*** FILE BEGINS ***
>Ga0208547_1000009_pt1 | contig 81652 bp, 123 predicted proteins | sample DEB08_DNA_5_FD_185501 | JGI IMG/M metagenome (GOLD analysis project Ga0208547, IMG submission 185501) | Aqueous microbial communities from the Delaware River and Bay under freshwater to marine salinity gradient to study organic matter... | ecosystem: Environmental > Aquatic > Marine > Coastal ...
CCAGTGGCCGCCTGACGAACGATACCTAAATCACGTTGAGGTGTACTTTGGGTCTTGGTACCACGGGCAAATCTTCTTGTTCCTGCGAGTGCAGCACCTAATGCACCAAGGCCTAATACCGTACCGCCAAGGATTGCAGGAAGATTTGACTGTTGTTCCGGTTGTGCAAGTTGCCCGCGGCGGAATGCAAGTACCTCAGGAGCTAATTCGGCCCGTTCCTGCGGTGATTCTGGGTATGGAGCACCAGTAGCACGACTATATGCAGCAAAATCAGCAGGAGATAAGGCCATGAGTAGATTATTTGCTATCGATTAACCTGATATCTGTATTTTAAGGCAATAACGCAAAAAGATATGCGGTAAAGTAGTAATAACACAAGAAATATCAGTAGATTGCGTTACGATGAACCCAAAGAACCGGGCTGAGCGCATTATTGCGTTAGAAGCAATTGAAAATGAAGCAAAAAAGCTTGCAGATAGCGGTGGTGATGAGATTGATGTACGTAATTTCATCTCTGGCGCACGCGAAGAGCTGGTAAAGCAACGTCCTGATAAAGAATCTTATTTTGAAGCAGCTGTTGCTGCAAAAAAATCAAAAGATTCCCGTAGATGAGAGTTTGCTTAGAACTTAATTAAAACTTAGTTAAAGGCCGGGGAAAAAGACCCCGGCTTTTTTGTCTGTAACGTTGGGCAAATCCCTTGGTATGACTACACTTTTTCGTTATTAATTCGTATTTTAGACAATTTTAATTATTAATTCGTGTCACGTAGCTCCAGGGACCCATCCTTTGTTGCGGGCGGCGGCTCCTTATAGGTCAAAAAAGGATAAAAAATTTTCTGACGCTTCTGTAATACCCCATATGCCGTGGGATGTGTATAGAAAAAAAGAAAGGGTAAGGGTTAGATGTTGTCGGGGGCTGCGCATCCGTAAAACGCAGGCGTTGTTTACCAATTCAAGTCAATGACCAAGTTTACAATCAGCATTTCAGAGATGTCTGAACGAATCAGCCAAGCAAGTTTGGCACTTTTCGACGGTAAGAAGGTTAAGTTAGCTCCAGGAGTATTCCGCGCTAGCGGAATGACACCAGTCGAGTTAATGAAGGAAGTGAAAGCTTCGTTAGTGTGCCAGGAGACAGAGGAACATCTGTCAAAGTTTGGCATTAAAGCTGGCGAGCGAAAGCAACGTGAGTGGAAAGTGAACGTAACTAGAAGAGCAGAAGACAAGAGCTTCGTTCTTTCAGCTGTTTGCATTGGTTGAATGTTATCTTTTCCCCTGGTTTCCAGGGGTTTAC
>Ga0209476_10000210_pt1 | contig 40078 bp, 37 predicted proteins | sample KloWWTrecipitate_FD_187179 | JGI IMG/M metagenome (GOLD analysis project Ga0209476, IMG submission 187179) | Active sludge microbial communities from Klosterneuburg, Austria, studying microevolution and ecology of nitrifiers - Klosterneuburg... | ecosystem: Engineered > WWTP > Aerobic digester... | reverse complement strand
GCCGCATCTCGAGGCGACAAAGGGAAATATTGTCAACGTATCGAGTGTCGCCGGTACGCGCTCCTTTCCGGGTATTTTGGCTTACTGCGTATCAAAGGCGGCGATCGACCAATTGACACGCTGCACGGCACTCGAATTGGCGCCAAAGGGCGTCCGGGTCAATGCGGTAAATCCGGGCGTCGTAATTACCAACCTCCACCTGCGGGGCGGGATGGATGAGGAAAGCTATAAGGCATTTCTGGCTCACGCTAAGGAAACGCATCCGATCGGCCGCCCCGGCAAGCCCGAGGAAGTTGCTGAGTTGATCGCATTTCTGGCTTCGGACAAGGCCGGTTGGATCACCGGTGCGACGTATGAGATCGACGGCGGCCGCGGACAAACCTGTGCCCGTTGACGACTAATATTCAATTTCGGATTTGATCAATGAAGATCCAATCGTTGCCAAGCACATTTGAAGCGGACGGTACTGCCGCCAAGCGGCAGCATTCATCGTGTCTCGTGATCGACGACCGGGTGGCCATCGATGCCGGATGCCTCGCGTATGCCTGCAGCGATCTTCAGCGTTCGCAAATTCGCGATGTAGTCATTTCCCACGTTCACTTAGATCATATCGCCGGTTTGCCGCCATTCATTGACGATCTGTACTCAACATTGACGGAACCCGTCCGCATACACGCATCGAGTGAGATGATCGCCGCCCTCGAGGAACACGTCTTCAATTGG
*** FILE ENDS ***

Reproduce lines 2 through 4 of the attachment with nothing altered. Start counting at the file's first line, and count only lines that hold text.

CCAGTGGCCGCCTGACGAACGATACCTAAATCACGTTGAGGTGTACTTTGGGTCTTGGTACCACGGGCAAATCTTCTTGTTCCTGCGAGTGCAGCACCTAATGCACCAAGGCCTAATACCGTACCGCCAAGGATTGCAGGAAGATTTGACTGTTGTTCCGGTTGTGCAAGTTGCCCGCGGCGGAATGCAAGTACCTCAGGAGCTAATTCGGCCCGTTCCTGCGGTGATTCTGGGTATGGAGCACCAGTAGCACGACTATATGCAGCAAAATCAGCAGGAGATAAGGCCATGAGTAGATTATTTGCTATCGATTAACCTGATATCTGTATTTTAAGGCAATAACGCAAAAAGATATGCGGTAAAGTAGTAATAACACAAGAAATATCAGTAGATTGCGTTACGATGAACCCAAAGAACCGGGCTGAGCGCATTATTGCGTTAGAAGCAATTGAAAATGAAGCAAAAAAGCTTGCAGATAGCGGTGGTGATGAGATTGATGTACGTAATTTCATCTCTGGCGCACGCGAAGAGCTGGTAAAGCAACGTCCTGATAAAGAATCTTATTTTGAAGCAGCTGTTGCTGCAAAAAAATCAAAAGATTCCCGTAGATGAGAGTTTGCTTAGAACTTAATTAAAACTTAGTTAAAGGCCGGGGAAAAAGACCCCGGCTTTTTTGTCTGTAACGTTGGGCAAATCCCTTGGTATGACTACACTTTTTCGTTATTAATTCGTATTTTAGACAATTTTAATTATTAATTCGTGTCACGTAGCTCCAGGGACCCATCCTTTGTTGCGGGCGGCGGCTCCTTATAGGTCAAAAAAGGATAAAAAATTTTCTGACGCTTCTGTAATACCCCATATGCCGTGGGATGTGTATAGAAAAAAAGAAAGGGTAAGGGTTAGATGTTGTCGGGGGCTGCGCATCCGTAAAACGCAGGCGTTGTTTACCAATTCAAGTCAATGACCAAGTTTACAATCAGCATTTCAGAGATGTCTGAACGAATCAGCCAAGCAAGTTTGGCACTTTTCGACGGTAAGAAGGTTAAGTTAGCTCCAGGAGTATTCCGCGCTAGCGGAATGACACCAGTCGAGTTAATGAAGGAAGTGAAAGCTTCGTTAGTGTGCCAGGAGACAGAGGAACATCTGTCAAAGTTTGGCATTAAAGCTGGCGAGCGAAAGCAACGTGAGTGGAAAGTGAACGTAACTAGAAGAGCAGAAGACAAGAGCTTCGTTCTTTCAGCTGTTTGCATTGGTTGAATGTTATCTTTTCCCCTGGTTTCCAGGGGTTTAC
>Ga0209476_10000210_pt1 | contig 40078 bp, 37 predicted proteins | sample KloWWTrecipitate_FD_187179 | JGI IMG/M metagenome (GOLD analysis project Ga0209476, IMG submission 187179) | Active sludge microbial communities from Klosterneuburg, Austria, studying microevolution and ecology of nitrifiers - Klosterneuburg... | ecosystem: Engineered > WWTP > Aerobic digester... | reverse complement strand
GCCGCATCTCGAGGCGACAAAGGGAAATATTGTCAACGTATCGAGTGTCGCCGGTACGCGCTCCTTTCCGGGTATTTTGGCTTACTGCGTATCAAAGGCGGCGATCGACCAATTGACACGCTGCACGGCACTCGAATTGGCGCCAAAGGGCGTCCGGGTCAATGCGGTAAATCCGGGCGTCGTAATTACCAACCTCCACCTGCGGGGCGGGATGGATGAGGAAAGCTATAAGGCATTTCTGGCTCACGCTAAGGAAACGCATCCGATCGGCCGCCCCGGCAAGCCCGAGGAAGTTGCTGAGTTGATCGCATTTCTGGCTTCGGACAAGGCCGGTTGGATCACCGGTGCGACGTATGAGATCGACGGCGGCCGCGGACAAACCTGTGCCCGTTGACGACTAATATTCAATTTCGGATTTGATCAATGAAGATCCAATCGTTGCCAAGCACATTTGAAGCGGACGGTACTGCCGCCAAGCGGCAGCATTCATCGTGTCTCGTGATCGACGACCGGGTGGCCATCGATGCCGGATGCCTCGCGTATGCCTGCAGCGATCTTCAGCGTTCGCAAATTCGCGATGTAGTCATTTCCCACGTTCACTTAGATCATATCGCCGGTTTGCCGCCATTCATTGACGATCTGTACTCAACATTGACGGAACCCGTCCGCATACACGCATCGAGTGAGATGATCGCCGCCCTCGAGGAACACGTCTTCAATTGG